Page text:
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Teacher Advocacy Group Seeks Pause In Sending Students Into Buildings

Clover Hill High School
As Chesterfield County Public Schools plan to bring the next group of students back for part time, in-person classes, an anonymous survey of about 900 school staff shows the majority feels “unprepared” and “unsafe” to return. (Photo: Ian Stewart/VPM News)

As Chesterfield County Public Schools plan to bring the next group of students back for part time in-person classes, an anonymous survey of about 900 school staff shows the majority feel “unprepared” and “unsafe” to return.

The polling was conducted last week by the teacher’s union, the Chesterfield Education Association. This follows the school board’s health committee vote to bring middle and high school students back for a mix of virtual and face-to-face classes starting today.This comes after an uptick in COVID-19 cases in the county and a divided recommendation by the district’s health committee. 

Many teachers and some school board members were concerned about the decision, given that the health committee had adopted the state’s guidelines. Those call for pausing in-person instruction when numbers reach a level of “moderate risk.”

At the time, CCPS’s student health coordinator said CCPS’s student health coordinator said the decision because the number of cases and positive tests fell close to the line between moderate and low transmission risk. 

Two teacher advocacy groups in Chesterfield County -- Chesterfield Educators United and the Chesterfield Educators Association -- have called on school officials not to move forward with the plans, saying the district is going against its own guidelines

“The overwhelming response was that people did not feel adequately prepared,” said CEA President Sonia Smith.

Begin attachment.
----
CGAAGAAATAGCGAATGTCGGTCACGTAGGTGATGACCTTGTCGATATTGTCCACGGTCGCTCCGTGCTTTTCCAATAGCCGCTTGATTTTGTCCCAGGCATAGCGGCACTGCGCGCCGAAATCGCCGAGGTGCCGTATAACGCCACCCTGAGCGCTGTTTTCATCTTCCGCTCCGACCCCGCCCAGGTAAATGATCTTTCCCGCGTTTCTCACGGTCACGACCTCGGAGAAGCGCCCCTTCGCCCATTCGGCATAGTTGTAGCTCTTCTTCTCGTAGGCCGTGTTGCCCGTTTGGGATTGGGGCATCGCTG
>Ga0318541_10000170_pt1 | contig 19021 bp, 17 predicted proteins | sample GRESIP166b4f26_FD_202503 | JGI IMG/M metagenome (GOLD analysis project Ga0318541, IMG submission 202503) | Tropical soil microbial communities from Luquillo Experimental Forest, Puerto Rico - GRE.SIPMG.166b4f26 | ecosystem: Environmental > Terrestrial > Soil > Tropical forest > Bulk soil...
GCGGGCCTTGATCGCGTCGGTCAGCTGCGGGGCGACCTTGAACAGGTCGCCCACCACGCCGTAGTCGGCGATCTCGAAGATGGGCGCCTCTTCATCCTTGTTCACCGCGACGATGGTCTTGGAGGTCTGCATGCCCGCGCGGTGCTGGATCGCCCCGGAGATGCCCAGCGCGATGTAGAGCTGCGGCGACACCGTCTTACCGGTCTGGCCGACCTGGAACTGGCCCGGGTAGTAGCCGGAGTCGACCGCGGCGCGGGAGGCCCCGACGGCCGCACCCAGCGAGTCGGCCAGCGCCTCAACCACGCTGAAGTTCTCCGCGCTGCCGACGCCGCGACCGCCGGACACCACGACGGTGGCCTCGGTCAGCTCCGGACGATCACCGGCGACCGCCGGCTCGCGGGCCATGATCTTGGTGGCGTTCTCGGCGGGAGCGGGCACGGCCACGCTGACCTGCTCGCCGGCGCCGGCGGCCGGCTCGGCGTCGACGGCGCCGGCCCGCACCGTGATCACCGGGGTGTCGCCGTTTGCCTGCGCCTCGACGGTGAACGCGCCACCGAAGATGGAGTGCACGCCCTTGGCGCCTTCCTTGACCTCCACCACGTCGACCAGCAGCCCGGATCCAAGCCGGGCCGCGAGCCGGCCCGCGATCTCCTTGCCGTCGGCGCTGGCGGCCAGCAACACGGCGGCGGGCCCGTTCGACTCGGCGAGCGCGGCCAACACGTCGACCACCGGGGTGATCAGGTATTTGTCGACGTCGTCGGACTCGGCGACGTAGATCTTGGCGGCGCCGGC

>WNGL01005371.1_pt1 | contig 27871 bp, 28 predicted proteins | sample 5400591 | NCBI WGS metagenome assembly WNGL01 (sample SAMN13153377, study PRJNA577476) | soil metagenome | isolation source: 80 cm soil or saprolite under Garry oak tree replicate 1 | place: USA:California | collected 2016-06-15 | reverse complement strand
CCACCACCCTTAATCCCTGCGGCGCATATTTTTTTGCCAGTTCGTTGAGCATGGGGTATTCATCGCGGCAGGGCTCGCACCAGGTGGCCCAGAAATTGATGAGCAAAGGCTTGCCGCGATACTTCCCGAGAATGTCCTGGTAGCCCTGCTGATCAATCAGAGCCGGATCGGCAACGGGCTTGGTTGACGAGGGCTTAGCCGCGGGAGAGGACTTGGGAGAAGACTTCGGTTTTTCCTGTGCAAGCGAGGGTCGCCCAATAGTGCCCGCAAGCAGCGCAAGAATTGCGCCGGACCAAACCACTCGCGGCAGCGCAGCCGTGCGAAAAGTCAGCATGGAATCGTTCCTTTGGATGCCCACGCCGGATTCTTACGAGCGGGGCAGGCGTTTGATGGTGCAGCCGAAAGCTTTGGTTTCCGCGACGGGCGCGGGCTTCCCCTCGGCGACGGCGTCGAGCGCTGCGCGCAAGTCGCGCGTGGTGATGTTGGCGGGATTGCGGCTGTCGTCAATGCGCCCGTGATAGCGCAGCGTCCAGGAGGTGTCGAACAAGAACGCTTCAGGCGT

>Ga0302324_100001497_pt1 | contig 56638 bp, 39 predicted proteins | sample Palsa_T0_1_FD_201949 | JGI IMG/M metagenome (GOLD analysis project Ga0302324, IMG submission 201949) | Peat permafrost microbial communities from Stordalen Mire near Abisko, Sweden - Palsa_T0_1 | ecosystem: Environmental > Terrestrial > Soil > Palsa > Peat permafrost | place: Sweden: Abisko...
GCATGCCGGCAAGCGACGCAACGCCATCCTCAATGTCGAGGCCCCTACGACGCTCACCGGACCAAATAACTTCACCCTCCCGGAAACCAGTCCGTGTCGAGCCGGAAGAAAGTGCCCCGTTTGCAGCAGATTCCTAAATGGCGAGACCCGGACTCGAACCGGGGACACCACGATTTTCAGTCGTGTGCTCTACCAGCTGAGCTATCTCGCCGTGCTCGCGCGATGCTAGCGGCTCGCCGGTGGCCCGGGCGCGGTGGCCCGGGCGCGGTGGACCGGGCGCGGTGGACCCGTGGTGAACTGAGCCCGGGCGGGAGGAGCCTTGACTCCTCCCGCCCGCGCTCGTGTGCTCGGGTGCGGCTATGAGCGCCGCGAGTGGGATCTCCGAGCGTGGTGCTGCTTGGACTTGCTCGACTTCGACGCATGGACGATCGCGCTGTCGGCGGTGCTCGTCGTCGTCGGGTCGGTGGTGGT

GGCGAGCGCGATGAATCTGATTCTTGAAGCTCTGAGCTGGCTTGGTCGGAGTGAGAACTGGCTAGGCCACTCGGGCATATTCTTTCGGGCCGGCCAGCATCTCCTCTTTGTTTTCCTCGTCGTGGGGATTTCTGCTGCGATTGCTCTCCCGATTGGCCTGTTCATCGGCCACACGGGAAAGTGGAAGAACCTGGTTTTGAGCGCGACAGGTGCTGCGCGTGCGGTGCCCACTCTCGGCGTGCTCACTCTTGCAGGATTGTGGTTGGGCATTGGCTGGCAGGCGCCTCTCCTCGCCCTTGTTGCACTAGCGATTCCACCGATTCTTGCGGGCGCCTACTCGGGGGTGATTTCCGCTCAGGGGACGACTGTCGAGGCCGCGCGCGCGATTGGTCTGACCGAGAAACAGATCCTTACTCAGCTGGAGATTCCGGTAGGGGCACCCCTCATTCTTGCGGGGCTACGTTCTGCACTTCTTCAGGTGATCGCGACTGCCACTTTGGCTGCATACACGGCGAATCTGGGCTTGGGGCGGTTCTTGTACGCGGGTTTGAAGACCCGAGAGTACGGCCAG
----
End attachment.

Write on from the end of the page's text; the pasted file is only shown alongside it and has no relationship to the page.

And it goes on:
Some school staff who are part of Chesterfield Educators United, held a press conference on Friday to lay out their recommendations for how the county can make them feel safer.

“What we're asking the district to do is to put a pause on the return of cohorts for in person learning to reassess whether we need to pull one, two or three of the first cohorts back out based on VDH [Virginia Department of Health] metrics,”  Emma Clark of Chesterfield Education United said. “To truly commit to themselves and commit to us because they've at this point, really broken our trust that they really aren't going to abide by those metrics.”

Clark stopped short of asking fellow teachers to call out sick today, but said every teacher has a right to ask for sick leave. 

“No teacher wants to do a sick out unless they know that it's not going to hurt the kids in any way. And that's very hard to assure,” Clark told VPM in an interview prior to Friday’s press conference.

Clark also said she plans not to go into work today--a move she said could lead to her termination and the revocation of her teacher’s license for a year. She added that she is also in communication with lawyers to explore her options going forward.

Concerns highlighted by survey respondents include that proper cleaning protocols are not being followed, there's a lack of personal protective equipment and supplies and the difficulties of managing both the virtual and physical learning environments

In an email response to VPM about a possible sick-out, school district spokesperson Shawn Smith said: 

“If an employee does not report on Monday and calls in sick unexpectedly, we are asking the employee to bring a doctor’s note when they report on Tuesday (per School Board Policy 5230 (G))”

Smith also said employees who are anxious about returning to a hybrid model of teaching should call the employee assistance hotline. 

Superintendent Merv Daugherty has said schools are taking all necessary steps. Earlier this week, during a virtual school district event, he said it's up to parents to make the decision to send their children to school.

“There’s people that want to come back to school and those who don’t want to come back until this pandemic is completely gone. We want to give you the options with this. We have an obligation to teach. And our goal is to make sure that it’s safe,” he said.  

Any student, parent or teacher who doesn’t feel safe, Daughtery says, should notify a principal or the district immediately.


Ian M. Stewart previously was the transportation reporter and fill-in anchor for VPM News.
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